First productive steps

A project log for Using old CD-drive as a music player

Trying to build a simple CD-player from an old CD-drive. I want it to read audio CDs, have button controls and an audio output.

jurc192jurc192 11/21/2017 at 12:000 Comments

I figured out that my theory-based approach (with lots of spec reading and basic tutorials) won't get the CD-player going. And people have been trough all this before me, so why reinvent the weel.

There was a bookmark in my browser, that contains most of the answers to my previous questions - ATAPIDUINO (by Carlos Durandal). How could I forget about this! I wanted to know and understand things, before moving to this already-finished arduino project. But how could that be better than studying an already working example *facepalm*!

Serial to Parallel conversion magic box

How do I connect Arduino to a 40-pin IDE connector? Connecting every arduino pin directly to IDE pin wouldn't work, I should rather do somekind of serial - parallel conversion (introduction to the topic). And that exactly what Atapiduino does, using I/O expanders for I2C bus (PCF8574).

The PCF8574 I/O expander basically recieves bits one-by-one and when it collects a byte (8 bits) it "spits them out" simultaneously, each bit on it's own pin (rough description, probably not technically correct/exact).
We send commands from a microcontroller (Arduino) to PCF8574 I/O expanders using I2C protocol (lots of good tutorials about I2C on yt and google). 

I first tried connecting an I/O expander to an arduino and a LED, to learn how to work with theese.

PCF8574 I/O expander connections

Breadboard test

Only thing you have to set before toggling pins on/off is the address of the device- datasheet (chapter 7 my case) describes this well. And the I2C serial communication things like start & stop bits, parity, baud rate etc. - you don't have to worry about theese, if you use arduino. The Wire.h library handles all this, so all you have to do is begin communication, set the address of the slave device (the I/O expander is slave, arduino is master) and start sending bytes.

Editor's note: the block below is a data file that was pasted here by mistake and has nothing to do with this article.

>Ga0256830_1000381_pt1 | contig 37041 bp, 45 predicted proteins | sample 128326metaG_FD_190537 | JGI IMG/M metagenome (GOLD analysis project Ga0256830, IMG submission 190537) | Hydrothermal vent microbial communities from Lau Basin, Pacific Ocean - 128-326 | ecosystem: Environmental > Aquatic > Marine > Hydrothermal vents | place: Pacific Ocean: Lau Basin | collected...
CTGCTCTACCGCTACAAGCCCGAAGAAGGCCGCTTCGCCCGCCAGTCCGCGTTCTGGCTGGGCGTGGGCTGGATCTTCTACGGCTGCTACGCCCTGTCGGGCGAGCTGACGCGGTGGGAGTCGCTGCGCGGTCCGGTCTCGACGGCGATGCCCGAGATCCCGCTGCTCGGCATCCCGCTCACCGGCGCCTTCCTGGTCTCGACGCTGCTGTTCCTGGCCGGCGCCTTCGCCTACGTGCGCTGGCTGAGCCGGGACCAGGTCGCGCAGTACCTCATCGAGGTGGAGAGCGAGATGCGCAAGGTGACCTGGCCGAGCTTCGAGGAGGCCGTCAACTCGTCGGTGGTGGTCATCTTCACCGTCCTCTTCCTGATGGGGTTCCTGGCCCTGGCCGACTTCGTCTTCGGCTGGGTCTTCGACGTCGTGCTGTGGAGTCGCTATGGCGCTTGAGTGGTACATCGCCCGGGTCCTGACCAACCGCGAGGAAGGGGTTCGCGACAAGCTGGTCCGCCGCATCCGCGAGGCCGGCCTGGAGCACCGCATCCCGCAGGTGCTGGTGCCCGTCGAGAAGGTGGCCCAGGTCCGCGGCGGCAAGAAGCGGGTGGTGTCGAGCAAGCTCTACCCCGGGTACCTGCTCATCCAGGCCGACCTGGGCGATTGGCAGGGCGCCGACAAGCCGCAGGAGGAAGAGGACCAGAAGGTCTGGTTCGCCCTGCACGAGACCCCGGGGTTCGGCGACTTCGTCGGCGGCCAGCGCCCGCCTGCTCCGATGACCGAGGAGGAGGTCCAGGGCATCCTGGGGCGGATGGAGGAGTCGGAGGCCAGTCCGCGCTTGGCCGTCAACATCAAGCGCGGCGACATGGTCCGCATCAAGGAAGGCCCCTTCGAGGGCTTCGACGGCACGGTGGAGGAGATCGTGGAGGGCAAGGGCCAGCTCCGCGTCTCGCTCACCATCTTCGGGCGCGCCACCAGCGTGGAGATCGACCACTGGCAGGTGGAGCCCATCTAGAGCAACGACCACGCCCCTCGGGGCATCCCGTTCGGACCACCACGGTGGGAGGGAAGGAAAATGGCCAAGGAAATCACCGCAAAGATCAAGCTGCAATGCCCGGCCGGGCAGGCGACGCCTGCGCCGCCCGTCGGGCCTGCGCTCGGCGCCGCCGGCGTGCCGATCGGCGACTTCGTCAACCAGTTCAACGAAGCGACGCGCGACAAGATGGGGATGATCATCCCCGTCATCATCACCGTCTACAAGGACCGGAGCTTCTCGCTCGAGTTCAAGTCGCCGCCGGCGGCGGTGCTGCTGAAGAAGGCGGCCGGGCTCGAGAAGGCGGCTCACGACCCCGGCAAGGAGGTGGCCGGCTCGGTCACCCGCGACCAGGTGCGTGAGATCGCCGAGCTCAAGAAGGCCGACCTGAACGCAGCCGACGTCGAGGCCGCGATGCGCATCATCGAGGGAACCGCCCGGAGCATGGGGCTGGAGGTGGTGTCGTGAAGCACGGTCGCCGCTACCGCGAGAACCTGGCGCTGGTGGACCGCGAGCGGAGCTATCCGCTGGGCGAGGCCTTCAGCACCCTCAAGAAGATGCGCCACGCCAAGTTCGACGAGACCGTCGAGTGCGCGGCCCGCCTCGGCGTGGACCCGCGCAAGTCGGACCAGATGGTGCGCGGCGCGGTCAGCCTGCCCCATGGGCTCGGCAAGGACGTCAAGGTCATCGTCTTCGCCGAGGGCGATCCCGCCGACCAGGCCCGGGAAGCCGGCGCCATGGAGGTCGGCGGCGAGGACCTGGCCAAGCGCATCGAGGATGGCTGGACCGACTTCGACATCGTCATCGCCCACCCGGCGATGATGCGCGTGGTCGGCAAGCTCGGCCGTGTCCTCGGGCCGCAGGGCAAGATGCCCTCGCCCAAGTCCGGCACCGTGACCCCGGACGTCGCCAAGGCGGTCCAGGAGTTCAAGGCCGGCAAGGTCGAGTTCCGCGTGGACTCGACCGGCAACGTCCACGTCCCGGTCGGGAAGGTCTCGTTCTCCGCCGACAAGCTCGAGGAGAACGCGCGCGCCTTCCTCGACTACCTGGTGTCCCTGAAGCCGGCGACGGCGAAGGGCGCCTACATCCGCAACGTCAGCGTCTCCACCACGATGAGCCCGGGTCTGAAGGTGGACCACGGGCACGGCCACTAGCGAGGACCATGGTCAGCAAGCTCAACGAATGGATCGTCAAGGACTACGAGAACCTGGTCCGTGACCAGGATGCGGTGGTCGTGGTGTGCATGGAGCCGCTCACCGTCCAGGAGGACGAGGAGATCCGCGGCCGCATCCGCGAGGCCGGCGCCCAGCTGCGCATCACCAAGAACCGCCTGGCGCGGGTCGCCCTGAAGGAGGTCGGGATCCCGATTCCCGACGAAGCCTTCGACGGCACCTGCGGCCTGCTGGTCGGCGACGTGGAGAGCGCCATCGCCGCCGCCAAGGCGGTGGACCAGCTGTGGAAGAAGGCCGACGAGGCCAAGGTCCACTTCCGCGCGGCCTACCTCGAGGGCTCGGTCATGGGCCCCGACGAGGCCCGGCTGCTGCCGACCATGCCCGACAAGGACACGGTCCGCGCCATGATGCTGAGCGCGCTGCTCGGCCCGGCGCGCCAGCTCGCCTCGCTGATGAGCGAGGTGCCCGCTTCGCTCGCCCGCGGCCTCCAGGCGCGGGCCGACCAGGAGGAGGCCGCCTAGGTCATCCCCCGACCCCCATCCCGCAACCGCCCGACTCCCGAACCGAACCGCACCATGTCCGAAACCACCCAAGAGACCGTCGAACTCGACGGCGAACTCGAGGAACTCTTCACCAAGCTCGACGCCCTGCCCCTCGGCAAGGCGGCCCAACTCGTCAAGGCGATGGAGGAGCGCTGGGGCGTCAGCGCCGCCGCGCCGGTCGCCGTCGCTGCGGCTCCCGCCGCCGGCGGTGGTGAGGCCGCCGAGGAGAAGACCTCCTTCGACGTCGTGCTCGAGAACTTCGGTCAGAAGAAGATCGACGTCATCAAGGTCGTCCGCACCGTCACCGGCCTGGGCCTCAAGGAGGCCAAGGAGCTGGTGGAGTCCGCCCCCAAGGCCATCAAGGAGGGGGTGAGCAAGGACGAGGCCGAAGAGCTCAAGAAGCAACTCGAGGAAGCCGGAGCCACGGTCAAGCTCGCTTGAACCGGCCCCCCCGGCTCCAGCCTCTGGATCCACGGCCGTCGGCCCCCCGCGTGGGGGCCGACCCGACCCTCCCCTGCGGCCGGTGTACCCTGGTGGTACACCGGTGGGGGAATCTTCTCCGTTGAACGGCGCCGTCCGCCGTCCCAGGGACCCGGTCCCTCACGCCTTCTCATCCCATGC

#include <Wire.h>

void setup() {

  // Start I2C interface

  // Set parameters for communication with our PCF8574 I/O expander.
  // We've set all the address pins (A0, A1, A2) low,
  // so our I/O address is 0x20h according to the datasheet.

  // Byte we want to send. Bits are mapped to pins P0 -> P7
  // (each pin represents one bit of a byte). 
  // E.g. 0x07 (0b00000111) sets pins P0, P1, P2 HIGH and others LOW.

  // Transmit / send the byte


void loop() {

You can test if your circuit works, by measuring voltage on the P0->P7 pins of the I/O expander (one voltmeter probe to GND and another to one of the P0->P7 pins). For our example P0, P1 and P2 should be HIGH (5V), others LOW (0V).

I was struggling with my I/O chip for hours, only to realize that it didn't work. So be aware that ebay stuff sometimes doesn't work (lesson learned the hard way). Yay :)

Any electrical engineer wants to comment the use of PCF8574 in this application? If you had to connect a microcontroller to a 40-pin IDE device, what would you use? What would be the simplest component to use in this application? What would they teach you in school? Which chip would they use in industry?